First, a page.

As I watch people interact with him outside our family, I can see he brings a light-hearted, compassionate approach to those around him. Coaches have told me they instruct the kids differently when Elias is on the team. When there are practices, drills, and games, there is more camaraderie and support to each other--even when he shoots a basket in the other team's hoop. The simple values and principles that we all want to live by he already inherently knows; he is always kind, encouraging, and honest. He brings a smile to everyone's face when they meet him or talk with him. Perhaps it is because as he always says, "I want to always be around people, Mom. I just love people."


Enjoying his uncle....

I will admit that Elias's autism has "protected me from myself"--meaning my more selfish, willful self. Time, money, and resources go to him freely. Our patience levels have increased--to be able to wait for all the strokes of the paintbrush to make a beautiful painting. My husband and I don't expect the canvas to have every color, shape, form, and texture in a short amount of time. Many things that used to seem looming, important, and significant are not anymore.


Hiking in Central Park on a trip. We walked 17 miles that day. No lie.
When he doesn't get invited to a party or other gathering. I am not offended. I am more willing to help others understand about autism if we are in a theatre, restaurant, or other public place. Initially, it was difficult for me to explain, but I have found people are very understanding almost all of the time. Believe me, I have had to explain autism to people from all over the world now that I live in Qatar.... And I am not too dense to realize that our other children are also "saved from themselves" also. At a time in adolescence when it is natural to think more inwardly, their vision had to be more outward in order to survive in our family. As I have watched from afar and viewed their nurturing natures develop, I am continually grateful for all the tutoring Elias gives us.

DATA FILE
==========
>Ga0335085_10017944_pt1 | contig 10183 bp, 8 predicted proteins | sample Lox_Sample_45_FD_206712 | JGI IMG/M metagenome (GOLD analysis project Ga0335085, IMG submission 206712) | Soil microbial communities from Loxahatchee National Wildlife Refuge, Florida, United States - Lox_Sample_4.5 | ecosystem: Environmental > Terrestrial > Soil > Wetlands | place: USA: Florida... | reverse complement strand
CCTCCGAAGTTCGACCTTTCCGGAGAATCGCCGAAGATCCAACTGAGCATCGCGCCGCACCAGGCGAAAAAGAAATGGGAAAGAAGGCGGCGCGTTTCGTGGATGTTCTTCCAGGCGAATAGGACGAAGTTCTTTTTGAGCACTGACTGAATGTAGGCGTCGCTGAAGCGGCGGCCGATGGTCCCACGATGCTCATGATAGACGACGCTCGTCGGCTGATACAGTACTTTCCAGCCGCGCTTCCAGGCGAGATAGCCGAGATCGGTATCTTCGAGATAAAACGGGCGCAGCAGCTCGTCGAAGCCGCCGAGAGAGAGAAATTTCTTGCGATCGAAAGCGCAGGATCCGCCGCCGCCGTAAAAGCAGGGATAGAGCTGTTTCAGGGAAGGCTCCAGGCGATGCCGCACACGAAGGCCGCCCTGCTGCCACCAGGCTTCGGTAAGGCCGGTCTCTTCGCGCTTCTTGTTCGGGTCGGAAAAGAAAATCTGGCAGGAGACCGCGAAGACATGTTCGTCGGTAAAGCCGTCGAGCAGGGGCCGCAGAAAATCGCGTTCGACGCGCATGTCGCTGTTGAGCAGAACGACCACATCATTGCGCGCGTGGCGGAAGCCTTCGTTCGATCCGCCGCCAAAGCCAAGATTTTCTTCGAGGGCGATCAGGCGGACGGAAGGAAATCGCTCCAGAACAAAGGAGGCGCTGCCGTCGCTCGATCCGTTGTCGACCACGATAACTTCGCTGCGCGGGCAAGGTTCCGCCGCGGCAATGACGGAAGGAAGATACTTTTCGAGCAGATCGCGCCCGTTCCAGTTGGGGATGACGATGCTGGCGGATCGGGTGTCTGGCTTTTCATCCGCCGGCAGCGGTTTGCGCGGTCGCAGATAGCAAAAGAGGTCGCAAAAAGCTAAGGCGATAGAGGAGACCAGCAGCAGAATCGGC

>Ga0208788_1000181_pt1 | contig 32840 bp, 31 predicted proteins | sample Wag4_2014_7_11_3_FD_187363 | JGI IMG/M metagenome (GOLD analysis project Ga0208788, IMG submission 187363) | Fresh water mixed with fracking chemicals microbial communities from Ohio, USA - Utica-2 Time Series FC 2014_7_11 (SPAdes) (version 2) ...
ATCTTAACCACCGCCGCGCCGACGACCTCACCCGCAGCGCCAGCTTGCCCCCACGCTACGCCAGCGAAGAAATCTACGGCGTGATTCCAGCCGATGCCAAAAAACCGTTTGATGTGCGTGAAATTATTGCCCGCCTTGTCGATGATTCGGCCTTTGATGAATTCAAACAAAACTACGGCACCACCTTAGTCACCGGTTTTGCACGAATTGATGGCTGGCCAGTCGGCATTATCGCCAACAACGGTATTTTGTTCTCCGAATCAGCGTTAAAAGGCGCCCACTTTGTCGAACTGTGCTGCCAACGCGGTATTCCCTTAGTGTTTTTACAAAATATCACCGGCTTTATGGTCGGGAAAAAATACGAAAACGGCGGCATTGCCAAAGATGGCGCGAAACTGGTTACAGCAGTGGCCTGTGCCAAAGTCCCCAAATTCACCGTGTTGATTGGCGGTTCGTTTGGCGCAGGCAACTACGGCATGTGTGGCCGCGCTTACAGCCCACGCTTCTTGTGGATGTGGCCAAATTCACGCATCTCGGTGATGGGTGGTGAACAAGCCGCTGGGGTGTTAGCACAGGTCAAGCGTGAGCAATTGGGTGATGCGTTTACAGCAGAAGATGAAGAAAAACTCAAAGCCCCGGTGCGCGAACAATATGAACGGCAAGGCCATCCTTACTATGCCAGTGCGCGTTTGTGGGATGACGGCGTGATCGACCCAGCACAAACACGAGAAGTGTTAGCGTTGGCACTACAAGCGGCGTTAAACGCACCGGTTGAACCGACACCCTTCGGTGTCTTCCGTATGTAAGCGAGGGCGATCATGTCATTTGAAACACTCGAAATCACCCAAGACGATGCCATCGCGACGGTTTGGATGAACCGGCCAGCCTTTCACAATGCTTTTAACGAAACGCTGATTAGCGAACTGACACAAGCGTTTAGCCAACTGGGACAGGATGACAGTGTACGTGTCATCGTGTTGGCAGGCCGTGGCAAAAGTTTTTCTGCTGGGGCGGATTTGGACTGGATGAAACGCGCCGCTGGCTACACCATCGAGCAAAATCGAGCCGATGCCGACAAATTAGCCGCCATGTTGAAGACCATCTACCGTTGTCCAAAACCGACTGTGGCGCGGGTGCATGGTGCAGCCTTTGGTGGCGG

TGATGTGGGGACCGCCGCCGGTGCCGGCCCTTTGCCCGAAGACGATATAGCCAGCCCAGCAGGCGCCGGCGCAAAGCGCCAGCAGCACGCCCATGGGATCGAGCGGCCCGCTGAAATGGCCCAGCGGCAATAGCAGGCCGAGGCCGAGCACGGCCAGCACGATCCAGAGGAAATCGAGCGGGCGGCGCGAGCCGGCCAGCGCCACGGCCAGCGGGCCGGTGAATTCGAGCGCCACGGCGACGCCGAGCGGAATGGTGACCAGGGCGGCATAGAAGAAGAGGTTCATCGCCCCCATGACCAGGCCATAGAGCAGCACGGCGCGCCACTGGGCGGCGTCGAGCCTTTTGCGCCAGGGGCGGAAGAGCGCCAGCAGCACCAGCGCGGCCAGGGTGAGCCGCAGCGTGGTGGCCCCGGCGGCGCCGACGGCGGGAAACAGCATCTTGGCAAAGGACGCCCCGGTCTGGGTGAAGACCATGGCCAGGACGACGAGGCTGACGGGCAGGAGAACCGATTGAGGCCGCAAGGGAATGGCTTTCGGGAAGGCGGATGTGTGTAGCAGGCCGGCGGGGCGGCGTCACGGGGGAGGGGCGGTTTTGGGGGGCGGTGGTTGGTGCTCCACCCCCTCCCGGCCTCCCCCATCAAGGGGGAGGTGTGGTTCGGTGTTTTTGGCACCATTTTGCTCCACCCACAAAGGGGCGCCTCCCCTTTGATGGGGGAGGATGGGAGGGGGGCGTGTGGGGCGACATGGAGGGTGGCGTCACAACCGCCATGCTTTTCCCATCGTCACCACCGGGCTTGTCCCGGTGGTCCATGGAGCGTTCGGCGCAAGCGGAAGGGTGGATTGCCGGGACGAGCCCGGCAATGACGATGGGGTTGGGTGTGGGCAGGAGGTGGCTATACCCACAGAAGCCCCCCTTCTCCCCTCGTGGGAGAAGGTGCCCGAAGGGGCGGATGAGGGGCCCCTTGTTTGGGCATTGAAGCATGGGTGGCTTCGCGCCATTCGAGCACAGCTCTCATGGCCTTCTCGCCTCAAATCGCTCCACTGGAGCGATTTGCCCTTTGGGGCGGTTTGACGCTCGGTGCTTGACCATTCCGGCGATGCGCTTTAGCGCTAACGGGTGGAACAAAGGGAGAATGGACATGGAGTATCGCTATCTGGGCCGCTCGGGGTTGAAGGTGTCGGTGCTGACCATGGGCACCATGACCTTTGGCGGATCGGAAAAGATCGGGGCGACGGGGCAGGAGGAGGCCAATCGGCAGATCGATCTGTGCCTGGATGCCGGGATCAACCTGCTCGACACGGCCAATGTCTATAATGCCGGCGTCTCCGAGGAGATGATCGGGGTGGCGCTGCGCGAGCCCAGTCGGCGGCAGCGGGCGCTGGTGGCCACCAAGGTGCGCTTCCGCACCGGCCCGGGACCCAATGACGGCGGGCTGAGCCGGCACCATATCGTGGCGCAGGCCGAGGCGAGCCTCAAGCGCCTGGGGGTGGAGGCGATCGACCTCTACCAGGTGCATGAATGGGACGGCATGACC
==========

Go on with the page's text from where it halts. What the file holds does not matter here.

Enjoying some Christmas spirit with our English crowns on.

In the last decade, step by step I have reached some high, beautiful ascents on my autism mountains. I have seen glorious views--where  Elias and I have skied and hiked together. Last week in a sailing camp in Qatar (where we now live), he even steered us both on a little sail boat to an island (the wind was light that day, but hey, we were gliding to an island together).  Two weeks ago we went to a the Modern Arab Museum here in Qatar where he has four of his paintings being shown in a student exhibition. Elias has taught us all how to climb a little higher in our family--to summits and views we never would have otherwise been so blessed to see.

For about the first two or maybe even three years, I could not say the word autism without a lump in my throat or a stray tear. Of course, I would change his diagnosis for him if I could, but not for me--nor for our family. I have accepted there will always be an autism peak to climb. But I have also seen breathtaking views, light filled valleys, countless bridges, and maybe even some northern lights on this autism journey. Undoubtedly, there will be some exhausting crests ahead, but the rugged cliffs are worth surmounting and scaling. Every time the view transforms me, and makes me want to keep climbing.
Elias has amazing endurance, and can climb for hours. He is a great hiking companion, ready to tackle or surmount any ravine or path. Often times he leads the way, and we follow him up the mountain.